• It should be one page. Really.
  • It should be 11 or 12 point font.
  • Use standard fonts like Arial or Times New Roman, not Comic Sans.
  • It should have your name on it.
  • It should have your contact info on it: phone and email (please don’t put home address or Social Security Number on it).
  • It should lead with your performance experience: show title, role, location and or director. Separate theater from film/TV.
  • Training and education should follow: voice, acting, dance, workshops, etc. and with whom you’ve studied.
  • Special skills: dialects, acrobatics, stage combat, foreign languages.
  • Theatrical awards and honors.
  • Educational awards or extracurricular activities.
  • Go through and edit. More isn’t better.
  • Grammar and spell-check.
  • Staple your résumé to the back of your headshot. 

STYLE
Your clothes are the outermost layer of who you are and trust us when we say that we’re looking for the uniqueness that is you. Your personal sense of style can be a big part of that. It’s not so much that we look for fashionable people who are ready to take on the cover of “Vogue.” Sure, that can be nice, but what we see more often is that actors will eliminate their sense of style to fit what is they think is appropriate.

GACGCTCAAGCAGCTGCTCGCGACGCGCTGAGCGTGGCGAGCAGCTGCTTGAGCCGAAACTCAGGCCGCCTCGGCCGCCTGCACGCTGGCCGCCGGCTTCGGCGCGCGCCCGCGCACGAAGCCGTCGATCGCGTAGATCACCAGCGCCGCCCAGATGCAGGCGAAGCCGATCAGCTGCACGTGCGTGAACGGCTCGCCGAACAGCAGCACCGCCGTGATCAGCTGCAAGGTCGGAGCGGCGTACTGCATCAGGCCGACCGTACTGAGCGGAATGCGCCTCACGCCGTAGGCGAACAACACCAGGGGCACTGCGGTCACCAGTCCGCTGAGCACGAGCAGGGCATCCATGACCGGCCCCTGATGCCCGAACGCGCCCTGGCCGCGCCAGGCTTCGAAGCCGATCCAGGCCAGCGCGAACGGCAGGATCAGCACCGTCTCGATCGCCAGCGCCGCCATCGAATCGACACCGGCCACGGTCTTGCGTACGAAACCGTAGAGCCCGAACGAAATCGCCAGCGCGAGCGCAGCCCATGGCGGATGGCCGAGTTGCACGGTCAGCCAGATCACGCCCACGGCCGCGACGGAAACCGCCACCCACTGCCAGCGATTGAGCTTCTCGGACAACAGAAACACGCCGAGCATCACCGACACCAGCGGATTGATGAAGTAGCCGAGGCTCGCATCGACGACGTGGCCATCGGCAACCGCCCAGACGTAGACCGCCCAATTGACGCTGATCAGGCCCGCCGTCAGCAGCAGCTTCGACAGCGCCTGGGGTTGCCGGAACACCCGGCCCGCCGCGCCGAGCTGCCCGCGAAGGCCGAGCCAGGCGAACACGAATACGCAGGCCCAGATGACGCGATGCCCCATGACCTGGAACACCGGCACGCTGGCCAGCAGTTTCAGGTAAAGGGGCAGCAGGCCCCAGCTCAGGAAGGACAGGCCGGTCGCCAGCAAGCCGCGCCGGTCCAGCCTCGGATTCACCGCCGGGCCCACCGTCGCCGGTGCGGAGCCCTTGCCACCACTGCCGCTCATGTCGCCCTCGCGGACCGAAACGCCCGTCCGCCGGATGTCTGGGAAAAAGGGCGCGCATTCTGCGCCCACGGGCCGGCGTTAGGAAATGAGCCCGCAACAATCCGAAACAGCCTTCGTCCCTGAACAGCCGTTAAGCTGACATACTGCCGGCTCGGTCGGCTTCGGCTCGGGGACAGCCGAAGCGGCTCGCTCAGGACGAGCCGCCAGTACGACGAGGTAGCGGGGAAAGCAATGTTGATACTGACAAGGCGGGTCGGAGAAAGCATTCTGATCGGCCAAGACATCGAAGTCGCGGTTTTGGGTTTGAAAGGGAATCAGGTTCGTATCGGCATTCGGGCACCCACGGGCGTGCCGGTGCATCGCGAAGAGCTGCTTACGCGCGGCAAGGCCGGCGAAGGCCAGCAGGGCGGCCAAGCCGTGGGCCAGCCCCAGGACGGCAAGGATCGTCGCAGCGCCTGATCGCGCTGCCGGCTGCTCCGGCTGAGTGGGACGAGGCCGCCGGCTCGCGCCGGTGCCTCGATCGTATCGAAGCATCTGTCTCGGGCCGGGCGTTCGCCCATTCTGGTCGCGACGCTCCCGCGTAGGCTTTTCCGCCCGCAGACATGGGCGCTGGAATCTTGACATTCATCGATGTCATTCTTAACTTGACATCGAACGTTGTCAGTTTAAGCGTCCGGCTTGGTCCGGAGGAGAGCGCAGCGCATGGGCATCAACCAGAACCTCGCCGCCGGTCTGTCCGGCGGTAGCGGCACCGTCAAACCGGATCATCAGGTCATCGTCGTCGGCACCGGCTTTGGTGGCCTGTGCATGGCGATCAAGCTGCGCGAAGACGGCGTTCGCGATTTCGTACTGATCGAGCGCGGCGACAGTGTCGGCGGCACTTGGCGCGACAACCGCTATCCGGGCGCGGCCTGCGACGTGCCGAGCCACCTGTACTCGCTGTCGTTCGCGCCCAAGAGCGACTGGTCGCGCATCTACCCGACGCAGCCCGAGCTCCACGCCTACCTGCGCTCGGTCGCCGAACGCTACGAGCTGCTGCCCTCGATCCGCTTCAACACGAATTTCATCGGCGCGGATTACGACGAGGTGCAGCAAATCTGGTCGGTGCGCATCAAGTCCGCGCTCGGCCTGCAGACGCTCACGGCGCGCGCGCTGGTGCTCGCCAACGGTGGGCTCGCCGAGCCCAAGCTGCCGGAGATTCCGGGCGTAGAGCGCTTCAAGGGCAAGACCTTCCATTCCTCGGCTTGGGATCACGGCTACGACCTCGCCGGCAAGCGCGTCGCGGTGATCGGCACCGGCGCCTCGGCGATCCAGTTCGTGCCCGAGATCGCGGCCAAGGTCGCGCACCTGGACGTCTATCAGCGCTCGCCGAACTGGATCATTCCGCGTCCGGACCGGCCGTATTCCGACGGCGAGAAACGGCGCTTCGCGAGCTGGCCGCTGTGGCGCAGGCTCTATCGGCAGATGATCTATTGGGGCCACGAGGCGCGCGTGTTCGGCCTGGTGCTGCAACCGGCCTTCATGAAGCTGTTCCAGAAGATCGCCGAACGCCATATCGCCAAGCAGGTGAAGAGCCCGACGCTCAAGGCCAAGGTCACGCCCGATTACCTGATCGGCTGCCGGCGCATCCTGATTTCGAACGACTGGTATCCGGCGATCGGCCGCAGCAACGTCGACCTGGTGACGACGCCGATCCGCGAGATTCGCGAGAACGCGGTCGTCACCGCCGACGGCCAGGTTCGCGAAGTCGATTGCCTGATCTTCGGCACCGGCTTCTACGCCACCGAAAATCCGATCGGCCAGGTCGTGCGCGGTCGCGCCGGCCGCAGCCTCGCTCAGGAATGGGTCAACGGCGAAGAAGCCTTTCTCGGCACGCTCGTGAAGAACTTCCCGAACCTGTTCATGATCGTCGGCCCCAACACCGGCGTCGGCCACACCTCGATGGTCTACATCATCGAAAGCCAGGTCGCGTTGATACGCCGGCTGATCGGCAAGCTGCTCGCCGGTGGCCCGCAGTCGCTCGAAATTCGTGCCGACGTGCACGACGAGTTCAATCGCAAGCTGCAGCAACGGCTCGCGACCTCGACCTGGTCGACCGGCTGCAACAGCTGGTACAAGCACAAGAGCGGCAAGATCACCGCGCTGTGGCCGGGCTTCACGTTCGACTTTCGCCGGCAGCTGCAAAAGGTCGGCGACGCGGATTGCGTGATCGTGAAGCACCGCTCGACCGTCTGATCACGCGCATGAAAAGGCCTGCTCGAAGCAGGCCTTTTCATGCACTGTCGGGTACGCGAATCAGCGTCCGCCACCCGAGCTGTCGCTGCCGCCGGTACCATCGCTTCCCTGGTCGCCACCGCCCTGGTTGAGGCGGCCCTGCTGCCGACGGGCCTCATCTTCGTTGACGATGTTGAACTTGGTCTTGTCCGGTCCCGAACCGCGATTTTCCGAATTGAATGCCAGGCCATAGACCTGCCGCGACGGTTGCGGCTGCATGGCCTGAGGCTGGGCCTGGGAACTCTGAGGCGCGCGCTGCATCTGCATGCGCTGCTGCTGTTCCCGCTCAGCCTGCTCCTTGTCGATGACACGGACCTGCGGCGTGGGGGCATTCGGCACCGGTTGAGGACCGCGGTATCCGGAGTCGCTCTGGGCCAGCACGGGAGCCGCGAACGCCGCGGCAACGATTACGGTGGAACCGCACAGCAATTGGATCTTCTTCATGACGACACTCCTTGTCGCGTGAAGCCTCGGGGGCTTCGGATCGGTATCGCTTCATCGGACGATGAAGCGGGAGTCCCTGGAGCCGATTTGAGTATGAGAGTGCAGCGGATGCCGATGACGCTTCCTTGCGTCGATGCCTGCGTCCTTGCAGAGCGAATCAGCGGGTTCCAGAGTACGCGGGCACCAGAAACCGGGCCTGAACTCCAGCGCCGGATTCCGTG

No! Whether you are preppy, hippy, nerdy, gothic, a biker, whatever...BE THAT. Dress like you’re going on a first date with someone who shares the same fashion sense as you. DO NOT let your parents change your outfit to what they think is appropriate. We want to see what you think is the best version of you.

Men: You have it slightly easier but here are some things to avoid: a suit and tie, oversized and sloppy shirts, sweatshirts, jackets, heavy work boots or sneakers. Of course, all this does not pertain to you if the examples listed here are true reflections of your everyday personal sense of style. Instead, consider comfortable, clean jeans, khakis or dress pants with a simple t-shirt that fits, a polo, a dress shirt with no tie. Remember this isn’t an interview for business school.